– During the exhaust stroke, the piston once again returns to TDC from BDC while the exhaust valve is open. This action expels the spent air-fuel mixture through the exhaust valve.

Now, these processes occur one by one in a four-stroke engine as the crankshaft completes its two revolutions while for a two-stroke engine, one or two of these processes occur in parallel – one stroke is compression stroke which also encompasses the power stroke while the other is exhaust stroke which also has the intake stroke in parallel. The cycle of the 4-stroke engine is called Otto cycle, named after its inventor Nikolaus Otto.

2 stroke4-stroke-engine2-stroke

Differences between 4-stroke and 2-stroke Engine:

4-Stroke Engine 2-Stroke Engine
One power stroke for two crankshaft revolutions Engine is One power stroke for one crankshaft revolution
Heavier flywheel is required to run to counter turning moment Lighter flywheel is required because turning moment is countered by power stroke in
each revolution
Engine is heavy Engine is light
Complicated design due to valve
Simpler design due to the absence of valves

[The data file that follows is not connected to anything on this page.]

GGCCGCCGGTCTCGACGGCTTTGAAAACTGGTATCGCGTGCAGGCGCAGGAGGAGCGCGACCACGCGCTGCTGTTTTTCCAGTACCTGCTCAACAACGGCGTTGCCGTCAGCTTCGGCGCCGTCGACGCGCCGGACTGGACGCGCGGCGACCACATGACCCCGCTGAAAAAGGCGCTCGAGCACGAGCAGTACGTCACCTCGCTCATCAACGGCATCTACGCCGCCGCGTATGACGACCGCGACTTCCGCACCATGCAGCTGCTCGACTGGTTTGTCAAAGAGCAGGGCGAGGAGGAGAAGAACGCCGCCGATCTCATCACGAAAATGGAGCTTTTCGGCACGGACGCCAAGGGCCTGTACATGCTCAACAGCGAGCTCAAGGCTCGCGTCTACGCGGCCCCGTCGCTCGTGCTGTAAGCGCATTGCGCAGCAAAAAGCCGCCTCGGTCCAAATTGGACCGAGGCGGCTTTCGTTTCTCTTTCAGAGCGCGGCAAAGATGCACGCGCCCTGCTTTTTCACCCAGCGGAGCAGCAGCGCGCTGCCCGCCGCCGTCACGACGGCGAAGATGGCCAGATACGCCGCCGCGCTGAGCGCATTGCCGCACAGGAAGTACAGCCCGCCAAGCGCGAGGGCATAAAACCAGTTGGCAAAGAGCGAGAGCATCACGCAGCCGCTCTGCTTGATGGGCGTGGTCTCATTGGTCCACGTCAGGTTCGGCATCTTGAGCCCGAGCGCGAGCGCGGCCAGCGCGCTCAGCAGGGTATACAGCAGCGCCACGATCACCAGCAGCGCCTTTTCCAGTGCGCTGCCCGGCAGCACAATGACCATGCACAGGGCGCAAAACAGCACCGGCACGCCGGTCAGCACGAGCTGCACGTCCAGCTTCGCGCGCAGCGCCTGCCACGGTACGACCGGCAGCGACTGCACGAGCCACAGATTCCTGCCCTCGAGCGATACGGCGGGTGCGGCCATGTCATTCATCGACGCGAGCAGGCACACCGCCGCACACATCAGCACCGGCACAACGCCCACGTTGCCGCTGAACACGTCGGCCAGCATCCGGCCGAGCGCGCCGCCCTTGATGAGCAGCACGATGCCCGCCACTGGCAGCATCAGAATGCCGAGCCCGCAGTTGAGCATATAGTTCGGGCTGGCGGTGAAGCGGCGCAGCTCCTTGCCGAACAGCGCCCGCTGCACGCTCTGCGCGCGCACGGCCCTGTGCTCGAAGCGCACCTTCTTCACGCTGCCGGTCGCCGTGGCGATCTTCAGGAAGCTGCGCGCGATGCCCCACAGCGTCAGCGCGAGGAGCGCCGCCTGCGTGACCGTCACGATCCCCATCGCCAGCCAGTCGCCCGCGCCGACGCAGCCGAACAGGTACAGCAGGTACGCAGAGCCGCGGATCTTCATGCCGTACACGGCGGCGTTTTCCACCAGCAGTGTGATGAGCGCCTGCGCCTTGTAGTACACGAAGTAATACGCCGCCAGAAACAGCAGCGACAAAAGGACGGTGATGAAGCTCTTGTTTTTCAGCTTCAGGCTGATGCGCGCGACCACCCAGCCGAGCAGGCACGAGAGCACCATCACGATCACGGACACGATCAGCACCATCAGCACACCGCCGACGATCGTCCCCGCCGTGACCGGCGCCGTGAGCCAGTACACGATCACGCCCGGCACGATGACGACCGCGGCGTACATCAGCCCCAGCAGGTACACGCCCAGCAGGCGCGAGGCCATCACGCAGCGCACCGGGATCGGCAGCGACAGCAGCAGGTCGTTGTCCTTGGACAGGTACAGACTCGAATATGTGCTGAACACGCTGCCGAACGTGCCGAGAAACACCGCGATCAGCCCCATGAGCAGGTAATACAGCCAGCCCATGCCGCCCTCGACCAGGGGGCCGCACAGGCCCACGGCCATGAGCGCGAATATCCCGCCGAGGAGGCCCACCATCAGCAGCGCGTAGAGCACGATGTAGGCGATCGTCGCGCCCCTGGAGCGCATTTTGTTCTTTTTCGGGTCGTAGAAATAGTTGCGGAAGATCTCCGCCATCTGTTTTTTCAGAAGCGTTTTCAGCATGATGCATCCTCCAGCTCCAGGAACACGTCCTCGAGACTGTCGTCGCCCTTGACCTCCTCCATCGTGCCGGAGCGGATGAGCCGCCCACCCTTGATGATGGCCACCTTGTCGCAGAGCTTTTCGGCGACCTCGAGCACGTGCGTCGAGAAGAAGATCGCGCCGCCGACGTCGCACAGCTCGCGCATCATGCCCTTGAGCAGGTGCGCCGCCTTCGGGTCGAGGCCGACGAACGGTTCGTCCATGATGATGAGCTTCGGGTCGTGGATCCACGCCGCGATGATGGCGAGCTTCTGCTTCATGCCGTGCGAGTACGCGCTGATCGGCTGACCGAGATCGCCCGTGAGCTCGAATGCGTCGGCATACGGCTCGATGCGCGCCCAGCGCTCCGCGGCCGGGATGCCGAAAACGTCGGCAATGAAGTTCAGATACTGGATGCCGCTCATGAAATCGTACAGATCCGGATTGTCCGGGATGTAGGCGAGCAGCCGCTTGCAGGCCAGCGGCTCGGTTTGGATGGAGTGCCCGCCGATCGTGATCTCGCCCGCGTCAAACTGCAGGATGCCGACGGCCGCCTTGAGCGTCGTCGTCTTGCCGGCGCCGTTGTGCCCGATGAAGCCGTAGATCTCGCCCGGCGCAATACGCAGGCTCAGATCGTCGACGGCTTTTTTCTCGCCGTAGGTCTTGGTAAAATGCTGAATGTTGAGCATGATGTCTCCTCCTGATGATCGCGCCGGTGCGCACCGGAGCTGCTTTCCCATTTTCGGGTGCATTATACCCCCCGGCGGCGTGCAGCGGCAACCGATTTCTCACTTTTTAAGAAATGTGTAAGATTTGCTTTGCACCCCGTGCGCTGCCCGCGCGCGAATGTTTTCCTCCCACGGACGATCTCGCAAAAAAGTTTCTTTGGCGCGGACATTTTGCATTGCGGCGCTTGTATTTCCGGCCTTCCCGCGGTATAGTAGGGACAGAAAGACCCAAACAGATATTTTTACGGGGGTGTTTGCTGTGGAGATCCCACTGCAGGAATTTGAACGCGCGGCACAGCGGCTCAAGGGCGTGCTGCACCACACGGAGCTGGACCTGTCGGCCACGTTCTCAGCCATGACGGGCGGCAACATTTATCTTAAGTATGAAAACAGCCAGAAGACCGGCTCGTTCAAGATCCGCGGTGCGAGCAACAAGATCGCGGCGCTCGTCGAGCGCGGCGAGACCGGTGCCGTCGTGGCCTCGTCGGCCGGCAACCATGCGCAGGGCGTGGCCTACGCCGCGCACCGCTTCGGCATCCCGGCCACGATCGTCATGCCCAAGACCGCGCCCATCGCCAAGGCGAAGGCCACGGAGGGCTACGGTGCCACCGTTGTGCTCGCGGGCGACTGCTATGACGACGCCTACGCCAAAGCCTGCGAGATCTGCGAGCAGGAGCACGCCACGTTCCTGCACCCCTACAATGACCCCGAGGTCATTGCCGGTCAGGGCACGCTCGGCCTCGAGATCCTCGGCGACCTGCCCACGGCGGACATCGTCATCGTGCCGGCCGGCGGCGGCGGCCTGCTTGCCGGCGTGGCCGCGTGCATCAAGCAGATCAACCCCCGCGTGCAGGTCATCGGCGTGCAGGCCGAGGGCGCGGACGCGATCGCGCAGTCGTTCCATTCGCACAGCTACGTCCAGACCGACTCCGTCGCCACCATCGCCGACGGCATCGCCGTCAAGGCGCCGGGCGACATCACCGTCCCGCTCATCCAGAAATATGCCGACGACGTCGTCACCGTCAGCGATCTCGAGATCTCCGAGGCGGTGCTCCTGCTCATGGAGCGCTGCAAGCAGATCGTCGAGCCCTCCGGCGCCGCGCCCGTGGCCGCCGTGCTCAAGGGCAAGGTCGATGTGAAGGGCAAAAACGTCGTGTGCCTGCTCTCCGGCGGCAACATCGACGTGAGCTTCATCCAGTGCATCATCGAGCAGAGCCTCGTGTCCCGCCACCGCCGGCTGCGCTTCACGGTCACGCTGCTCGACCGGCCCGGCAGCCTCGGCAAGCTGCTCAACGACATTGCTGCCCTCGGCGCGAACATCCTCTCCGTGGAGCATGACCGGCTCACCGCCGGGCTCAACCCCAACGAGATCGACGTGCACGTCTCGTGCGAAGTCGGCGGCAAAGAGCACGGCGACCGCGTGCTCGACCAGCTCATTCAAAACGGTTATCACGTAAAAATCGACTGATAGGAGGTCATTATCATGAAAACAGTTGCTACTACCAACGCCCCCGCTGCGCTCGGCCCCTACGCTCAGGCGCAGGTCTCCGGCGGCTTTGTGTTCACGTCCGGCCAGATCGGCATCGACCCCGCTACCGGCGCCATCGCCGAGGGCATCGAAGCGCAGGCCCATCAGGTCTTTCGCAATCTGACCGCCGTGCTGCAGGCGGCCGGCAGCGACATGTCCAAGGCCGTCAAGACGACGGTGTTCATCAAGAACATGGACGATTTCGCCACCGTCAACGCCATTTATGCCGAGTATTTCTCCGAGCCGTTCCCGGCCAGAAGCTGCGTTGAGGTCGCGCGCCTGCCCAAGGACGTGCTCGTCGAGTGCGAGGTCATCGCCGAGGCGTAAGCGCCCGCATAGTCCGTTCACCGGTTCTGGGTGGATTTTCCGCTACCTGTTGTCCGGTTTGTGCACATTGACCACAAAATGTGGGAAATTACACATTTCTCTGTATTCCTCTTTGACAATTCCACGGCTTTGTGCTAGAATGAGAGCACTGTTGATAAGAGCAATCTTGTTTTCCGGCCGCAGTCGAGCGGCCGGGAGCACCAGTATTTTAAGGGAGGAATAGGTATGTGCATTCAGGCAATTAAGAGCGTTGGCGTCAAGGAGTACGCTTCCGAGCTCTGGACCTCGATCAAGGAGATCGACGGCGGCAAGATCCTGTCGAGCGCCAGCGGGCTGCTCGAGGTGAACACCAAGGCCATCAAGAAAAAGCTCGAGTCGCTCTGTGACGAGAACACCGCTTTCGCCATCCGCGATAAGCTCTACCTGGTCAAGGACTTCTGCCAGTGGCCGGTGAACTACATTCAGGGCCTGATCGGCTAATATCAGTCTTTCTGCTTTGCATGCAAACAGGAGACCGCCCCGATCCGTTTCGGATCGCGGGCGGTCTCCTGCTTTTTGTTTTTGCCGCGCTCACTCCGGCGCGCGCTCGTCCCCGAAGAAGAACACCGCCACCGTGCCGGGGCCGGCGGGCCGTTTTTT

Expensive Cheaper
Less mechanical efficiency due to more
More mechanical efficiency due to less
friction between moving parts
Fuel efficient and complete burning of fuel Mixing of fuel with exhaust gases and less
Requires more space Requires less space
Complicated  lubricating system Simpler lubricating system
Less noisy Noisier
Consists of valves Consists of ports
More thermal efficiency Less thermal efficiency
Consumes less oil Consumes more lubricating oil

Pros and Cons of a 4-Stroke Engine:

Pros Cons
More torque Complicated design
More fuel efficiency Less powerful
Less pollution Expensive
More durability
No need for extra addition of oil

Pros and Cons of a 2-Stroke Engine:

Pros  Cons
Simpler design Less fuel efficiency
More powerful Needs consistent oil addition
Position of engine does not matter More pollution
Wastage of fuel
Improper combustion

For all the old petrolheads who have driven 2-stroke engines, what do you guys say? Do you still miss those, or it’s a good thing they are not as common now as they used to?

Let us know in the comments section below.

Notable Replies

  1. Great Article.... :+1:

  2. Good Article, however as far as 2 stroke bikes engines are concerned, yes I personally am still missing them, as I in late 80's and early 90's have driven Kawasaki GTO 110 & 125 (my own) + Yamaha RX 115 (cousin's), those were real gems at that time as well as now for me, as till todate no local bike (4-stroke) can match their acceleration, top speed & power of these bikes, yes might be the new 4-stroke bikes can be proven more durable engine wise due to different technology and 4 -stroke bikes are environment friendly as well.

    Its a fact that we have to adapt our selves as the technology evolves, but still in love with old 2-stroke engines, specially the ones mentioned above.